Mother’s Day is coming up and it’s a tradition to get your mother gifts on this day. However, it can be a hard and tricky decision about what to get her. The goal is to get her a gift she’ll love that also shows how thankful you are for her. We all know being a mother isn’t the easiest job in the world, no matter how old the kids get! Sunday, May 13, is the day to remind her that she is appreciated for what she does. Also, it’s not necessary to break the bank. The following gifts are affordable with a little saving and/or with all the siblings pitching in.

This is the “One Line A Day: A Five-Year Memory Book,” which is available on sites like

Say that mom likes to write and likes to keep track of her days. There is a book called One Line A Day: A Five-Year Memory Book that costs eleven dollars. Mom can write down all of the memories she makes in this fun book. Someday, she and her family can look back at all the memories- the good, the bad, and the ugly- that made up the last five years,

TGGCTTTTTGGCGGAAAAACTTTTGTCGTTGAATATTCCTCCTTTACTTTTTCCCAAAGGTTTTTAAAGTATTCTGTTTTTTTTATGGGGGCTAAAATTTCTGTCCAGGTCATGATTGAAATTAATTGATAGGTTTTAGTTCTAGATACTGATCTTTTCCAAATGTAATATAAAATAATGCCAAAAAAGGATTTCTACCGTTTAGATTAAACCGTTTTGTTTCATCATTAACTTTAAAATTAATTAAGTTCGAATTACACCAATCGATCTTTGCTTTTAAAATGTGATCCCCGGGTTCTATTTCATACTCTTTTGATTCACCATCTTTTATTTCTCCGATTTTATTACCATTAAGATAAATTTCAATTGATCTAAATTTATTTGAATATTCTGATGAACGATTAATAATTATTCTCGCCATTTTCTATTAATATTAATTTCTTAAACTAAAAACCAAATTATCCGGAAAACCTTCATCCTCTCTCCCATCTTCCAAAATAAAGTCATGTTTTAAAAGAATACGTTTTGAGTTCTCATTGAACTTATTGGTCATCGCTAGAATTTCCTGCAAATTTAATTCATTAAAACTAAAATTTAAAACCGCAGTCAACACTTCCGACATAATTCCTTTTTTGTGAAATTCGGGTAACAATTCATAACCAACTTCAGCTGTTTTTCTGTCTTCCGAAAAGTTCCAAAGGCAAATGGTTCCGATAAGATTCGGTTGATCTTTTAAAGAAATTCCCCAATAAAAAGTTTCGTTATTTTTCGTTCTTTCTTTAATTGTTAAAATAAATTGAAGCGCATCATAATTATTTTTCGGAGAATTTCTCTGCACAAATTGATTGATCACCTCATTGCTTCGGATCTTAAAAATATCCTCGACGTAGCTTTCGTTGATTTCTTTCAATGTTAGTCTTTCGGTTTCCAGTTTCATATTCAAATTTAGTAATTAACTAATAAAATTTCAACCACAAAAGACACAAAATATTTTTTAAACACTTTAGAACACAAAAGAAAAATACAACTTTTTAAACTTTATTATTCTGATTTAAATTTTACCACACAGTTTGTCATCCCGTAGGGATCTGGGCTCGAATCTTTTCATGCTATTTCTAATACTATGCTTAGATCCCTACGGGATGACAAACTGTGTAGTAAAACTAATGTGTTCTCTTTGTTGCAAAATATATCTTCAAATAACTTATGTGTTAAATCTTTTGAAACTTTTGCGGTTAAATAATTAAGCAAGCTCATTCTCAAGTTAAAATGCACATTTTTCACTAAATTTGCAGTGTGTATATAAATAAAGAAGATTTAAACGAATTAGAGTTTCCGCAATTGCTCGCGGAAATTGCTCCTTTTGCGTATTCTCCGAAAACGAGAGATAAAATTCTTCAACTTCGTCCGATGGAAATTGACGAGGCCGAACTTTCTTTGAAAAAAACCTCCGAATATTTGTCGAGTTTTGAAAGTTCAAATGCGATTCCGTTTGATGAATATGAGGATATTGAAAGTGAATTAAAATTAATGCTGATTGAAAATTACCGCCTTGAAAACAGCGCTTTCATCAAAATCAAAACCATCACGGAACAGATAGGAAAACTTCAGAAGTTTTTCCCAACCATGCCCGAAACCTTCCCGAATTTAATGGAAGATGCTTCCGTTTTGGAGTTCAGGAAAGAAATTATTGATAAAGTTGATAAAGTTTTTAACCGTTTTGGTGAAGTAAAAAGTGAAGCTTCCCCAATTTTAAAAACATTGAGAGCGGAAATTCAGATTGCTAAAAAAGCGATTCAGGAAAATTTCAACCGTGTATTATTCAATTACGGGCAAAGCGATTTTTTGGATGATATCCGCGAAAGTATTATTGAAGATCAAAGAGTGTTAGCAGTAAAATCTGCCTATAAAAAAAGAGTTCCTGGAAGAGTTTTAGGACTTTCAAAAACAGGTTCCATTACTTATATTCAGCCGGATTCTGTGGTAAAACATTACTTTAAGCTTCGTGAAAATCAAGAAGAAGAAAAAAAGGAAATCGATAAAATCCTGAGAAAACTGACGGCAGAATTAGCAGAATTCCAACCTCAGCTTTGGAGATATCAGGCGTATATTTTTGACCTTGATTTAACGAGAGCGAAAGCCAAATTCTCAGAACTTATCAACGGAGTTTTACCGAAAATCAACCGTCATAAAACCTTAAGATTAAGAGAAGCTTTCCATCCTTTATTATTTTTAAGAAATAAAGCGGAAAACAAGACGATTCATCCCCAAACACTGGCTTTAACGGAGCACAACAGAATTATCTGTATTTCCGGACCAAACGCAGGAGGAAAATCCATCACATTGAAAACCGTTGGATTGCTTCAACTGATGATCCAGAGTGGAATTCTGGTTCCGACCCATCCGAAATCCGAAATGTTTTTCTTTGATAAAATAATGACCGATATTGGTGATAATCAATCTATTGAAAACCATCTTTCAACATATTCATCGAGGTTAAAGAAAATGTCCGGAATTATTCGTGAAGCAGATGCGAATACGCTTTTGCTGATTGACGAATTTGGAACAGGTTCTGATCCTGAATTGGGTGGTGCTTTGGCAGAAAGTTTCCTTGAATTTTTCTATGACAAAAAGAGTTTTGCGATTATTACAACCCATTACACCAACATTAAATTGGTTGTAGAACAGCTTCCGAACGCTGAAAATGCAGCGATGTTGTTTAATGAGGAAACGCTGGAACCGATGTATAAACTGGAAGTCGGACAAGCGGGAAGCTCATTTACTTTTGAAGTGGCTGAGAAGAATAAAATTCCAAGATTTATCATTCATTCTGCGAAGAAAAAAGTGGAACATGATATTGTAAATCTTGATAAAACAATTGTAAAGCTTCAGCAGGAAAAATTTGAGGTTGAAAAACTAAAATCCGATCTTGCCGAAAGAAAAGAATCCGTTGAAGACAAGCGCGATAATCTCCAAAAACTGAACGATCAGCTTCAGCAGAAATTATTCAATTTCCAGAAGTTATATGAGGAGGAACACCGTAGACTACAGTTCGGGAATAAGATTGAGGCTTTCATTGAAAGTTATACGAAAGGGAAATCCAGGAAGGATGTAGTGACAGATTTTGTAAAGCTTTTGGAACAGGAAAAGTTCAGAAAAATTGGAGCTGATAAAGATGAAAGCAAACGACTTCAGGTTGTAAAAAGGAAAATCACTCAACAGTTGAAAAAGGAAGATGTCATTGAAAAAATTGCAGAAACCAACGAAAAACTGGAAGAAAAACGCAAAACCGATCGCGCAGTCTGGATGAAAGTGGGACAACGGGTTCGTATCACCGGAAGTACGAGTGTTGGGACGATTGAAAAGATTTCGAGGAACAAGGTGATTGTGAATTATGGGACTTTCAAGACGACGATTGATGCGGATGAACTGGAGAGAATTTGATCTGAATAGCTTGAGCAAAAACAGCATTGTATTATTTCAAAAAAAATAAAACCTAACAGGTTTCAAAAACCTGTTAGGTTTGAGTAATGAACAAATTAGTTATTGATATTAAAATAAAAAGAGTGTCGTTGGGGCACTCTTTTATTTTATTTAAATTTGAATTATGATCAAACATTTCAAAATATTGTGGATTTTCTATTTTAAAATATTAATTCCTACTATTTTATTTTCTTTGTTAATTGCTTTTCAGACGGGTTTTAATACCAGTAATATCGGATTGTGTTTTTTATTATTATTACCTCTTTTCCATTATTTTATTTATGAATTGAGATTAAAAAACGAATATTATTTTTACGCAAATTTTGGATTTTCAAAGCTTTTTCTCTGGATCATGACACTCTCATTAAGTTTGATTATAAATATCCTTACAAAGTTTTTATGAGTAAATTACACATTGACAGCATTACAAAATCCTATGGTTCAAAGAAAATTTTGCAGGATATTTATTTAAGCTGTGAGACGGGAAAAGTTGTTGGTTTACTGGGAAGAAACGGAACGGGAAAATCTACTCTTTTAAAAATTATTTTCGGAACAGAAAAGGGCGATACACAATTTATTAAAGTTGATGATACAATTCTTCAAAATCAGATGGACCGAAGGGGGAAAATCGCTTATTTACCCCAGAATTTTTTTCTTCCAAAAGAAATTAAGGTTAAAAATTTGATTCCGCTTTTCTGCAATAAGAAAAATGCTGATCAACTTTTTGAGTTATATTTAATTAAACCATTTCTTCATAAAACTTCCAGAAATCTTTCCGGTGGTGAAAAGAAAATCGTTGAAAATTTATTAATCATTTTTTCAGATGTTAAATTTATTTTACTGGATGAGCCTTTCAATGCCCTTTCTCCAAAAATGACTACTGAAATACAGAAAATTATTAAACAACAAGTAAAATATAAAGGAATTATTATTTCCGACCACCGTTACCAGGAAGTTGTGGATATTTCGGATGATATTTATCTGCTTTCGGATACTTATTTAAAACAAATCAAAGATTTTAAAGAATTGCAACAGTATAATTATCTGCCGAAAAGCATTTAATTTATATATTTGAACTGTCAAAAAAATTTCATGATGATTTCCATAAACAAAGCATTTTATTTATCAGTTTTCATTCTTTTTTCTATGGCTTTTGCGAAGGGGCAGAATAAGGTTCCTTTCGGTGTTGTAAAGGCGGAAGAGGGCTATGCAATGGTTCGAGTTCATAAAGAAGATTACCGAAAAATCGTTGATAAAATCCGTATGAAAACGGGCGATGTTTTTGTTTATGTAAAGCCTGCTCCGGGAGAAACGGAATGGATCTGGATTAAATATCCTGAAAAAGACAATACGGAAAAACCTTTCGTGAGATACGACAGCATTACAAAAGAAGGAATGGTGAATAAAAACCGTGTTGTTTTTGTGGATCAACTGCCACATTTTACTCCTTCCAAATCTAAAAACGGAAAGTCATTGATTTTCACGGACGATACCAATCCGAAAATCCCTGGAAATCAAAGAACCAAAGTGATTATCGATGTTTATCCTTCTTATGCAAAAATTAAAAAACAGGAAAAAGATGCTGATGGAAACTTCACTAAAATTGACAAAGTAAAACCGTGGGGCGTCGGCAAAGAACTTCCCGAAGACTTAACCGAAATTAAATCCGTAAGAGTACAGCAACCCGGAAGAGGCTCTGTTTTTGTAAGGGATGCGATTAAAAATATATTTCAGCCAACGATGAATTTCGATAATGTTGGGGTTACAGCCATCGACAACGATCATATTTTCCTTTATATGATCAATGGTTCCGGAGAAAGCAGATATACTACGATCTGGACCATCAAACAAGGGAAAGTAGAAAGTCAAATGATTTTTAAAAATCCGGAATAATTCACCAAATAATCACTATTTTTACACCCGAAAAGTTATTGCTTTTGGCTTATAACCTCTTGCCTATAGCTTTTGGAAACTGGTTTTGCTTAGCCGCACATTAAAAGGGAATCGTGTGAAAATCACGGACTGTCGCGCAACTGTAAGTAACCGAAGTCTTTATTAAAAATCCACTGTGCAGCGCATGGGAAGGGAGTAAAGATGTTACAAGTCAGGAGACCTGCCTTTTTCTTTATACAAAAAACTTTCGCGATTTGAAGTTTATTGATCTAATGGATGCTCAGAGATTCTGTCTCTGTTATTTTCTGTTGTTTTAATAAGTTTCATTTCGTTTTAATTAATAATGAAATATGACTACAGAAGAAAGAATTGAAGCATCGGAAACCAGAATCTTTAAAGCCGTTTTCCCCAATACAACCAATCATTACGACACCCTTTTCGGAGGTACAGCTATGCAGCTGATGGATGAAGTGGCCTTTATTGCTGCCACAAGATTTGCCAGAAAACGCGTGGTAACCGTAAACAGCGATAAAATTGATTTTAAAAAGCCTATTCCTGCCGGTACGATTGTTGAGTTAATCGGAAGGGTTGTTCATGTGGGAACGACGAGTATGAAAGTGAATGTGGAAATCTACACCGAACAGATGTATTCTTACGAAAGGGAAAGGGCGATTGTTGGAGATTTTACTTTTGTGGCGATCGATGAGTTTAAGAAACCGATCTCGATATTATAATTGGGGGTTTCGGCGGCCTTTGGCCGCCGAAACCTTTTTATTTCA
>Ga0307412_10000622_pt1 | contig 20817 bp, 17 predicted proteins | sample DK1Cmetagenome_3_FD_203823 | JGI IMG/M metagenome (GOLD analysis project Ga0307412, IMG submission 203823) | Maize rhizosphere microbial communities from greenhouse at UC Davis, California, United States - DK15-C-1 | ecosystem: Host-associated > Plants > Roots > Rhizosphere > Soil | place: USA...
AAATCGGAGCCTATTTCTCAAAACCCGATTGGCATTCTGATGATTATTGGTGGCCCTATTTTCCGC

To stick with the writing theme, family members could translate loving sentiments into a poem or a letter for mom and then decorate it with things like stickers or glitter glue.  This is a sentimental gift with a lot of heart and low cost. 

For thirteen dollars on, there are stackable, stamped name rings. The rings come in a variety of metals, including brass, bronze, copper, and sterling silver. The options allow for tons of different ring combinations! This is a fashionable way to show off the names of the children she loves so much. 

These are some of the stackable name rings available on

Since being a mom is a tough job, maybe consider getting her a “Lush” gift set. One set comes with two bath bombs and a cheerful citrus bubble bar.The bath bombs are supposed to make mom’s skin smooth and are avocado and lemongrass scented.  This specific gift set comes wrapped in happy-face wrapping paper.

Lush gift set